In Russia, the availability of abundant and cheap gas has led to poorly insulated, overheated and inefficient consumption of energy. The Russian Center for Energy Efficiency found that Russian buildings are either over- or under-heated, and often consume up to 50 percent more heat and hot water than needed. 53 percent of all carbon dioxide (CO2) emissions in Russia are produced through heating and generating electricity for buildings. However, greenhouse gas emissions from the former Soviet Bloc are still below their 1990 levels.
|Example locations||Minimum insulation level (Total R-value)|
|Mt Gambier, SA||4.1||2.8|
|*These minimum insulation levels are higher if your roof has an upper surface absorbance value of more than 0.4.[page needed]|
This article contains instructions, advice, or how-to content. (September 2009)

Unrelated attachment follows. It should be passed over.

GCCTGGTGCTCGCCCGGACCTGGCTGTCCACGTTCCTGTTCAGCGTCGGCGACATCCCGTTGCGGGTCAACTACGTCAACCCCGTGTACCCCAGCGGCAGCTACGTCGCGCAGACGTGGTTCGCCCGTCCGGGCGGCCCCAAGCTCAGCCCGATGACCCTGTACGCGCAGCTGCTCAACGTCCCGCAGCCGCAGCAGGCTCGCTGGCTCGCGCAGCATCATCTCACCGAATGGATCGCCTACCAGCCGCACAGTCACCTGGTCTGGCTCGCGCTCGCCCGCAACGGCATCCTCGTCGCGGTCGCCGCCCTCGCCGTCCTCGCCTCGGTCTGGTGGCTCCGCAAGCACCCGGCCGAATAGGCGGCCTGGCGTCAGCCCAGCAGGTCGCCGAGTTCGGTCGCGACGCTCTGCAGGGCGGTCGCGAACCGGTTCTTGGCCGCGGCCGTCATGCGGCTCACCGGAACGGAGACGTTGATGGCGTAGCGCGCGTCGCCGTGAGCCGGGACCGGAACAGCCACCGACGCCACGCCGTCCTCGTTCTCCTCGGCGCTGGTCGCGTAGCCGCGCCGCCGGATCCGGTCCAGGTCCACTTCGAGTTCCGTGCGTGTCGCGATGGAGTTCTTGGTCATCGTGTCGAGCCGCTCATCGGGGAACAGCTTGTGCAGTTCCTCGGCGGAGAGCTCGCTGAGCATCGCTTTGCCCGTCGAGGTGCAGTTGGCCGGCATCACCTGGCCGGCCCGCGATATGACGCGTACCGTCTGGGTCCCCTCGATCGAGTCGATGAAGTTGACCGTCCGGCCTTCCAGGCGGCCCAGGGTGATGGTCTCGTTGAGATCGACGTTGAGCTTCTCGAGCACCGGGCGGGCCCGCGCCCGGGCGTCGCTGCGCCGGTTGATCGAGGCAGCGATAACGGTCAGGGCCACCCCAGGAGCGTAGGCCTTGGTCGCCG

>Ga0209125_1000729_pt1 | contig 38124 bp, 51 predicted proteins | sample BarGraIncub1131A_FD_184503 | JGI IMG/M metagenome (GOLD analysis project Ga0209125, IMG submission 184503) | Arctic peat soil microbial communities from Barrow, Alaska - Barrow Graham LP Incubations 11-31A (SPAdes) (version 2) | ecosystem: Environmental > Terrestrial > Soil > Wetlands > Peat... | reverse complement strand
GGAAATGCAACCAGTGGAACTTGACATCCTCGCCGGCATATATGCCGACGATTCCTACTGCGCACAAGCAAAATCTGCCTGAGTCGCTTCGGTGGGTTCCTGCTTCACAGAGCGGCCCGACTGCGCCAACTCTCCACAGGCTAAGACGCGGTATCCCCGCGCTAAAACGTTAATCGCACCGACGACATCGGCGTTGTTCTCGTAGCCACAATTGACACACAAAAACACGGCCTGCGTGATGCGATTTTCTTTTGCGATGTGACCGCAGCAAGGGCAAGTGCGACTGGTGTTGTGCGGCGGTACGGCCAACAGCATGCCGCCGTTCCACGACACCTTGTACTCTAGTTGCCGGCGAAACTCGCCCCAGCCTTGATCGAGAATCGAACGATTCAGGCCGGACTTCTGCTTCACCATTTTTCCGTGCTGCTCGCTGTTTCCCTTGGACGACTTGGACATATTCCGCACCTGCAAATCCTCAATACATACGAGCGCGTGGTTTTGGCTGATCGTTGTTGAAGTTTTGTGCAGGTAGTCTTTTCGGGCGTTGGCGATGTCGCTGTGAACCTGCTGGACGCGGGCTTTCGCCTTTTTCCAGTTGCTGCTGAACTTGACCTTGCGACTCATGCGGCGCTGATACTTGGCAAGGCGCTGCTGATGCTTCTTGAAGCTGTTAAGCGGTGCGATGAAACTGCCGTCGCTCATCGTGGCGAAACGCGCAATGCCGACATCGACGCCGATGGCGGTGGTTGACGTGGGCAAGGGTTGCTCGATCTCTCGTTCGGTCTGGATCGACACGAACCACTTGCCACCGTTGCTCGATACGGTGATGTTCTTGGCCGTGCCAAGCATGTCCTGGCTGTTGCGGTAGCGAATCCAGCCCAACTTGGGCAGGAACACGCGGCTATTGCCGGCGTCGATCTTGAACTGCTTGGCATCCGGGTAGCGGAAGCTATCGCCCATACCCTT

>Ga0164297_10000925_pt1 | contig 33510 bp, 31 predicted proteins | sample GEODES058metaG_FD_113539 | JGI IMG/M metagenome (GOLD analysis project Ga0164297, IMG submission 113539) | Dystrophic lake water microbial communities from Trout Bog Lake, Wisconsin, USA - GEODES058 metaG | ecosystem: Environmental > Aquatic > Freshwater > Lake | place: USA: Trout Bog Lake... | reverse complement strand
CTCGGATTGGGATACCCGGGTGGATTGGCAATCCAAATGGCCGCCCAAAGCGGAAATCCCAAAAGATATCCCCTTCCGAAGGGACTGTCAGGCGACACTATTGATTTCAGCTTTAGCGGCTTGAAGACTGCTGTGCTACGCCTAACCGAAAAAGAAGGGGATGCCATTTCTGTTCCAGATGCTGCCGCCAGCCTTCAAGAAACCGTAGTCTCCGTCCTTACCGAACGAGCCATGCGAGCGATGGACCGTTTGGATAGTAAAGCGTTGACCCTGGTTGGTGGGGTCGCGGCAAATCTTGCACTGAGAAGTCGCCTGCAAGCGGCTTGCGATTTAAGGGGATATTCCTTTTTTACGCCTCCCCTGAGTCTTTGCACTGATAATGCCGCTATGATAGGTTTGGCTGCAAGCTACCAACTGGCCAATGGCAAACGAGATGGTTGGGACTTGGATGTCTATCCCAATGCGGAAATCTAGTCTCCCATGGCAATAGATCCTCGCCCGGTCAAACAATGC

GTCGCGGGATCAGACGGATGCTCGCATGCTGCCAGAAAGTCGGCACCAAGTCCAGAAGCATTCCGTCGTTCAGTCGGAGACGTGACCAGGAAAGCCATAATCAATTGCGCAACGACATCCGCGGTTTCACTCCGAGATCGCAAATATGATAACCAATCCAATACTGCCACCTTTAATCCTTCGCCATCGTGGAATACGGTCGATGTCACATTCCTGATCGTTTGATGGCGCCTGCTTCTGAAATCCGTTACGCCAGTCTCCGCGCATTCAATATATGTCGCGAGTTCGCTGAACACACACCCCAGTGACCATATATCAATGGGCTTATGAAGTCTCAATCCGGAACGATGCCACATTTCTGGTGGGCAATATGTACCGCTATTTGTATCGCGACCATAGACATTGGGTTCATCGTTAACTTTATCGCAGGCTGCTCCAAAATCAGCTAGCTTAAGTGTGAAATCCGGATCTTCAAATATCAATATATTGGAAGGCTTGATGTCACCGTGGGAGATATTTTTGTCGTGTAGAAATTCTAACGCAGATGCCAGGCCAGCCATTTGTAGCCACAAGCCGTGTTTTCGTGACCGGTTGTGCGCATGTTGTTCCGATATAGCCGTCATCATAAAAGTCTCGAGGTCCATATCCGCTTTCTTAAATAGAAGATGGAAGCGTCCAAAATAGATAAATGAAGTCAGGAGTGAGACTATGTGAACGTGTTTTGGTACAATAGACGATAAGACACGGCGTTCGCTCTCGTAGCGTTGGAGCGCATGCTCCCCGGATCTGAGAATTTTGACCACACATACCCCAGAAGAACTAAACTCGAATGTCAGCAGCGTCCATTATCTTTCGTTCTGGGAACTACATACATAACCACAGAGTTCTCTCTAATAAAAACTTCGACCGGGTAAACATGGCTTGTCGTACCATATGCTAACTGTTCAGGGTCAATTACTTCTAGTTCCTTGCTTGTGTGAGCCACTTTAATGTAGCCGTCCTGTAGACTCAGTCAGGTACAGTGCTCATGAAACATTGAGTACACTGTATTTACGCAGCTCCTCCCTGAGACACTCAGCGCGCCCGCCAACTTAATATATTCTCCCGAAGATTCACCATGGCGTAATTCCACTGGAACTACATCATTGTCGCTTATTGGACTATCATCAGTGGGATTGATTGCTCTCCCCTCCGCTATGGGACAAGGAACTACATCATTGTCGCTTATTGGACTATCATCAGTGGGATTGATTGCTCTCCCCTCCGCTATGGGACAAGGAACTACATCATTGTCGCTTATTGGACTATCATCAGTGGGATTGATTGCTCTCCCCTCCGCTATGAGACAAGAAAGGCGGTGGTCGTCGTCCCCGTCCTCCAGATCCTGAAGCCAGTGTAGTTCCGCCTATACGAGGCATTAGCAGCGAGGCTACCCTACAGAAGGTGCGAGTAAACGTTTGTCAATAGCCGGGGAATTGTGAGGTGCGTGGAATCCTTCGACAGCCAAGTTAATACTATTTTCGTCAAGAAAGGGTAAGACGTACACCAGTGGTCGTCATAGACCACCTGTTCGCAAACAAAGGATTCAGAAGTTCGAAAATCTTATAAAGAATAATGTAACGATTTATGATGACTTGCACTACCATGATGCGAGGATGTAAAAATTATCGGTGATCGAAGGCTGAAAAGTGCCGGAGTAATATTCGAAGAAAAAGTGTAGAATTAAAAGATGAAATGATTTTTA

In cold conditions, the main aim is to reduce heat flow out of the building. The components of the building envelope—windows, doors, roofs, walls, and air infiltration barriers—are all important sources of heat loss; in an otherwise well insulated home, windows will then become an important source of heat transfer. The resistance to conducted heat loss for standard glazing corresponds to an R-value of about 0.17 m2⋅K⋅W-1 (compared to 2–4 m2⋅K⋅W-1 for glass wool batts). Losses can be reduced by good weatherisation, bulk insulation, and minimising the amount of non-insulative (particularly non-solar facing) glazing. Indoor thermal radiation can also be a disadvantage with spectrally selective (low-e, low-emissivity) glazing. Some insulated glazing systems can double to triple R values.